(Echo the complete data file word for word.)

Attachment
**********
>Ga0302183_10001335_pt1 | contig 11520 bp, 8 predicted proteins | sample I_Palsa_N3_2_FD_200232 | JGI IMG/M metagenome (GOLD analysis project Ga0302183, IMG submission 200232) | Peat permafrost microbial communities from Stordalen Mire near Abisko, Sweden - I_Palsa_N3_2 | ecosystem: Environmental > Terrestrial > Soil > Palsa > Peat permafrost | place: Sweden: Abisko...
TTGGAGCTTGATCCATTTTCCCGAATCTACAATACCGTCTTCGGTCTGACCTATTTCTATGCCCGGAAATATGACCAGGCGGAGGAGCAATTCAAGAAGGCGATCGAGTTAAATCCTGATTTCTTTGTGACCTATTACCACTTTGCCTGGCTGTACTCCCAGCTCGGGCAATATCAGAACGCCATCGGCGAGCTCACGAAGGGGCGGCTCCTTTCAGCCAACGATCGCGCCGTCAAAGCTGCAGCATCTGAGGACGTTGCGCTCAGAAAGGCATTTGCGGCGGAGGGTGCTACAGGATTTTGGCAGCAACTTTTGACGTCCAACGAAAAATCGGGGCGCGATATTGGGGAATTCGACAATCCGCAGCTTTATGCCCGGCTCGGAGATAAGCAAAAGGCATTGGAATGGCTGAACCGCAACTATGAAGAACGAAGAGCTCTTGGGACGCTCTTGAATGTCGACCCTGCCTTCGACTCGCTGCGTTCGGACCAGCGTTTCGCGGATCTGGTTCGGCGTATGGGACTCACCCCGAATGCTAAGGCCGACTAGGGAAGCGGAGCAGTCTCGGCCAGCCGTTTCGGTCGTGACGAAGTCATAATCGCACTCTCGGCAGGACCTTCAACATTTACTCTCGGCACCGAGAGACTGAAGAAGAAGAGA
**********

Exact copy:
>Ga0302183_10001335_pt1 | contig 11520 bp, 8 predicted proteins | sample I_Palsa_N3_2_FD_200232 | JGI IMG/M metagenome (GOLD analysis project Ga0302183, IMG submission 200232) | Peat permafrost microbial communities from Stordalen Mire near Abisko, Sweden - I_Palsa_N3_2 | ecosystem: Environmental > Terrestrial > Soil > Palsa > Peat permafrost | place: Sweden: Abisko...
TTGGAGCTTGATCCATTTTCCCGAATCTACAATACCGTCTTCGGTCTGACCTATTTCTATGCCCGGAAATATGACCAGGCGGAGGAGCAATTCAAGAAGGCGATCGAGTTAAATCCTGATTTCTTTGTGACCTATTACCACTTTGCCTGGCTGTACTCCCAGCTCGGGCAATATCAGAACGCCATCGGCGAGCTCACGAAGGGGCGGCTCCTTTCAGCCAACGATCGCGCCGTCAAAGCTGCAGCATCTGAGGACGTTGCGCTCAGAAAGGCATTTGCGGCGGAGGGTGCTACAGGATTTTGGCAGCAACTTTTGACGTCCAACGAAAAATCGGGGCGCGATATTGGGGAATTCGACAATCCGCAGCTTTATGCCCGGCTCGGAGATAAGCAAAAGGCATTGGAATGGCTGAACCGCAACTATGAAGAACGAAGAGCTCTTGGGACGCTCTTGAATGTCGACCCTGCCTTCGACTCGCTGCGTTCGGACCAGCGTTTCGCGGATCTGGTTCGGCGTATGGGACTCACCCCGAATGCTAAGGCCGACTAGGGAAGCGGAGCAGTCTCGGCCAGCCGTTTCGGTCGTGACGAAGTCATAATCGCACTCTCGGCAGGACCTTCAACATTTACTCTCGGCACCGAGAGACTGAAGAAGAAGAGA